Interestingly enough, this production method ties him rather closely to the example of another controversial American artist, albeit from an earlier generation.  Like Koons, the hugely influential pop artist Andy Warhol (1928-1987) also hailed from Pennsylvania, and left the relative sanity of the Keystone State to pursue his career in New York.  Warhol established a “factory” method for his famous colored prints of Campbell’s soup cans and Elizabeth Taylor, whereby he himself was not actually producing the art, in most cases, as indeed Koons was to do later.

Subject matter aside, it should be pointed out that this method of an artist’s workshop producing work in the name of an artist, rather than the artist producing it all himself, is more traditional than might first appear.  Today we think of the artist as toiling away in solitude, covered in sweat, paint, or flakes of marble, in some attic studio, but this is a comparatively recent phenomenon.    As I wrote about recently in regard to the contemporary copy of Leonardo’s “Mona Lisa” from The Prado, which was recently restored to glorious effect,  many artists like Leonardo, Rubens, and Murillo had young artists-in-training who apprenticed with them, in order to learn the trade themselves.

This method of art production, controversial as it may be to some, turns out to be a clue to what we might call a kind of krypto-conservatism on behalf of both these very unconventional men.  There is no question that Koons and Warhol challenge notions of the nature of art, such as what is and is not acceptable, both in their subject matter and in their way of producing art.  However it is rather interesting that in order to do so they returned to a pre-modern philosophy, more common to the 16th century than the 20th, in order to achieve it.

And what is even more interesting is the fact that despite all of their hipster swagger, preaching a new world of self-indulgence to a godless congregation, both Koons and Warhol are rather different when they are off-stage.  In their respective home lives, in the nests they create for themselves away from the paparazzi and the glitterati, they turn out to be not only somewhat conservative, but downright traditional.  The reader will be rather surprised to learn that these two artists, known for their bad taste in the art they themselves produced, in fact display rather refined tastes in their own homes.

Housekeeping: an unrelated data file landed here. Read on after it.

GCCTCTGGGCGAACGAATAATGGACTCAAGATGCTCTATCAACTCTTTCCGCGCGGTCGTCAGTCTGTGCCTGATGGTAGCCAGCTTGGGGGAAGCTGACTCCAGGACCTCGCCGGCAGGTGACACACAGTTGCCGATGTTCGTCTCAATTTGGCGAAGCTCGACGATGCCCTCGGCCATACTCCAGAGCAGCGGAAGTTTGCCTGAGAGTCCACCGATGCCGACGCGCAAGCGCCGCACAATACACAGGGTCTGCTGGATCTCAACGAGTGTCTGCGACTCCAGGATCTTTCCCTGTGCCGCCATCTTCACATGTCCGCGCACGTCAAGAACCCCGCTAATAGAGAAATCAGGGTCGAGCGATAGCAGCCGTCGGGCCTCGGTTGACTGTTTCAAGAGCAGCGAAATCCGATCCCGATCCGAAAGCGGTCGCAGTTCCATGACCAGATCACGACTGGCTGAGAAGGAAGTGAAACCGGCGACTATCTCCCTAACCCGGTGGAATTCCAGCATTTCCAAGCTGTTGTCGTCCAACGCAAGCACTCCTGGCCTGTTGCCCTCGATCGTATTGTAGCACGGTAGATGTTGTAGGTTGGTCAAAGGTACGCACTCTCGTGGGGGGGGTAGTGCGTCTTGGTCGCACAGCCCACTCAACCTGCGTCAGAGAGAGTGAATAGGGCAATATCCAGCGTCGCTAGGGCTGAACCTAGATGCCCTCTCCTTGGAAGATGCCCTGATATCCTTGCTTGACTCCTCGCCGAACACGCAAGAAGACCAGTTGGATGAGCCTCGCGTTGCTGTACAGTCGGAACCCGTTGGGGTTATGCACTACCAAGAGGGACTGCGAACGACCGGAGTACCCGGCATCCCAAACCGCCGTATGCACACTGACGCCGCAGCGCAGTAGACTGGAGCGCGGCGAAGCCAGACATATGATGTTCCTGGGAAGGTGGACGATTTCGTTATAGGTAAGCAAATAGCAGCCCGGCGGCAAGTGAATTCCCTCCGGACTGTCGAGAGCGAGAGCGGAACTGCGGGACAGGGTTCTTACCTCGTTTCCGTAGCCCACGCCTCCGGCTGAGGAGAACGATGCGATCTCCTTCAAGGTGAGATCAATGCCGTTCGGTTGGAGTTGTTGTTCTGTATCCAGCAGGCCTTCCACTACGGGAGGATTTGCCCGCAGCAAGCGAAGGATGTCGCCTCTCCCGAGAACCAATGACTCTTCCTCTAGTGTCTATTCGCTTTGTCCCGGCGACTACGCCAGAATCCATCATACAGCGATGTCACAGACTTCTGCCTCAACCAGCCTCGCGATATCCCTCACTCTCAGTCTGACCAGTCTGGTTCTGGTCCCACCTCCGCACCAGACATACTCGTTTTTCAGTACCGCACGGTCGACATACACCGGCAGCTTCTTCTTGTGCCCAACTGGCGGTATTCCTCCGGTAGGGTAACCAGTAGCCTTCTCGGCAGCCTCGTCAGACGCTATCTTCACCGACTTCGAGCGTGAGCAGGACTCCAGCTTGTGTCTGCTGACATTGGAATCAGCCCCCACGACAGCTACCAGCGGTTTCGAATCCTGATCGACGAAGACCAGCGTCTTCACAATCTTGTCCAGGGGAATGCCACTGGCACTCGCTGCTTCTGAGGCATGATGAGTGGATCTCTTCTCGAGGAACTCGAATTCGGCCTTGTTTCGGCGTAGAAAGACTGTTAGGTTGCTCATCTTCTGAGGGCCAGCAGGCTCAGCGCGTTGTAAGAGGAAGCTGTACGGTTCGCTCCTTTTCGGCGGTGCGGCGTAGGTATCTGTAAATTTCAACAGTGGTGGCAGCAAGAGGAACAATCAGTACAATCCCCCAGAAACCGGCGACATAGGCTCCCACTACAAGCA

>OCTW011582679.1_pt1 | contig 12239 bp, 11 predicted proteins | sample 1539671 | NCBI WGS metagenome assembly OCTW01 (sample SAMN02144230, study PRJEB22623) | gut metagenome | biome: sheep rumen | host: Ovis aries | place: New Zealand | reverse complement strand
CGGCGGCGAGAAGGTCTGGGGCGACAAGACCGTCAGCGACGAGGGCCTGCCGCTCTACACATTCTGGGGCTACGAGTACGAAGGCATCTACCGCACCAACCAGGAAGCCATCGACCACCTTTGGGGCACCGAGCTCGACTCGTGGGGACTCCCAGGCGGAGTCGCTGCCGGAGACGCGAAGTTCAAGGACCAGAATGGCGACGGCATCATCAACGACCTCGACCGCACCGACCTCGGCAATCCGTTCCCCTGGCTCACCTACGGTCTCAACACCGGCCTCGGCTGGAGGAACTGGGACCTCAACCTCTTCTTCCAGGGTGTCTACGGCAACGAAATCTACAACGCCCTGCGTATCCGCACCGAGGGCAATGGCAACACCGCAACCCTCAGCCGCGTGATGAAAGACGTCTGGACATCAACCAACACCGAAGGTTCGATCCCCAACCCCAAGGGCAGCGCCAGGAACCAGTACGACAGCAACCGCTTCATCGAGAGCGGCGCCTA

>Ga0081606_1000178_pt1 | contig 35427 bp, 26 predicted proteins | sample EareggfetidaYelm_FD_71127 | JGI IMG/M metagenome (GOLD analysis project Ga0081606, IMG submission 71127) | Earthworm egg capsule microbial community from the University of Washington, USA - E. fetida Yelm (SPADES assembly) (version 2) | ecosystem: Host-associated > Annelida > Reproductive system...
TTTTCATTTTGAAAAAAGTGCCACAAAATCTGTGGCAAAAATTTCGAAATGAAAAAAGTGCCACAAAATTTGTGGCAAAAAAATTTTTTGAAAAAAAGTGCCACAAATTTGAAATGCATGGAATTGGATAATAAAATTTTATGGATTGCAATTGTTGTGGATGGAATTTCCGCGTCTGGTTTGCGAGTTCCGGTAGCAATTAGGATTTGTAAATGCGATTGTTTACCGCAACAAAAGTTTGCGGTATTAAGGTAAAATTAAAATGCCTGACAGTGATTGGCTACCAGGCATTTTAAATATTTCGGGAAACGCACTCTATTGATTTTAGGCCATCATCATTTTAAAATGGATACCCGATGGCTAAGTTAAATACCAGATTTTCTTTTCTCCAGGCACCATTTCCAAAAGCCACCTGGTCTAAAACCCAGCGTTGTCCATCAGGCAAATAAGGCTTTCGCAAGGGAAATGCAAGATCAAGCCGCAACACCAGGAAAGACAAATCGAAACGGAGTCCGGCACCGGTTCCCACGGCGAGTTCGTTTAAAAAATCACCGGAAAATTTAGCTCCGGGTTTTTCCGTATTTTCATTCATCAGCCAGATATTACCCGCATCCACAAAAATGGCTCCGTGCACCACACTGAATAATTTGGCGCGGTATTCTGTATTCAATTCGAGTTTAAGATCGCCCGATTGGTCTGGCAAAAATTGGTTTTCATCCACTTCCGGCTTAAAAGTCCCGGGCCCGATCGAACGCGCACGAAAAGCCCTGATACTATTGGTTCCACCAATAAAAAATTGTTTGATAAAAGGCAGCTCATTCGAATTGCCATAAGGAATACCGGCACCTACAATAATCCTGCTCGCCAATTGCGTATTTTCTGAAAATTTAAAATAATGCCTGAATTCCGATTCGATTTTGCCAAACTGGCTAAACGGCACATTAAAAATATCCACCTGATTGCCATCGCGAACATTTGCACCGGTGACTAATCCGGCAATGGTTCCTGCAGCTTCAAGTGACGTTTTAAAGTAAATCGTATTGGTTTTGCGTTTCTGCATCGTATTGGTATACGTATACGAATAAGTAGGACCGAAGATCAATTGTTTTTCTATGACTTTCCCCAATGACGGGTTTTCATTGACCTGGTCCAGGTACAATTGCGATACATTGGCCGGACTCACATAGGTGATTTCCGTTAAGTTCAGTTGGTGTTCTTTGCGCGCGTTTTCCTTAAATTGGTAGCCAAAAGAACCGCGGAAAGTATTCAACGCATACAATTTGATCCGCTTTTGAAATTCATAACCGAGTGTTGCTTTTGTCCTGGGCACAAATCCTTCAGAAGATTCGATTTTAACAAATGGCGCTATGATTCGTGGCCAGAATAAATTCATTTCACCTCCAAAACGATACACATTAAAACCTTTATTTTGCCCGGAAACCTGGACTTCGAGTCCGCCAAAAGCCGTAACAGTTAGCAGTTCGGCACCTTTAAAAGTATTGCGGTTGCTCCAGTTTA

Koons lives on the Upper East Side of Manhattan – not exactly a bohemian, starving artists community – in a home designed by architect Peter Pennoyer, chairman of the Institute of Classical Architecture.  His traditional home is filled not with his own art, but with the work of well-established, great Western artists of the past six centuries, that read like a solidly thought-out collection from some conservative banking or industrialist family: Eduard Manet, Gustave Courbet, Nicholas Poussin, Quentin Massys, Jean-Honoré Fragonard, and others. There is no bare-bones, cold glass and concrete living, here.

Similarly, when Andy Warhol died and Sotheby’s was called in to value the contents of his Manhattan residence – again, an elegant, traditional house on the Upper East Side in Manhattan, and not some grungy bedsit in Alphabet City – they were shocked to find that in private, Warhol lived like a descendant of colonial gentry. He filled his house with things like museum-quality furniture from the American Federal period of the early 19th century, creating rooms that would look perfectly at home in the White House or the mansion of a Boston Brahmin family. Whatever his public persona may have been, in his private life Warhol was not living with furniture made out of plastic.

Both of these challenging, difficult artists play the offending fool in public, yet adopt the role of the tasteful courtier in private. In this respect they are not unlike other challengers of the status quo in modern history, such as Voltaire or Marx, who despite what they said or did in public, in their private lives sought out and enjoyed the kinds of luxuries which are normally considered the benefits of being successful members of the establishment. By acquiring such accoutrements, whether consciously or not, they betray a realization that the supposedly bourgeois values of tradition, comfort, and good taste are not such bad things as they are made out to be, by those who claim to abhor such things.

Of course it would be easy to simply dismiss such people as being nothing more than hypocrites. Yet the better way to absorb this knowledge is to look at it as a challenge to some assumptions held by those who seem to attack traditional ideas about culture, taste, and so on, as well as our own perceptions of both such persons and the relative strength of their convictions. In the end, perhaps the power of tradition is not so dead a thing as we have often been led to believe.

Andy Warhol’s Upper East Side living room (1988)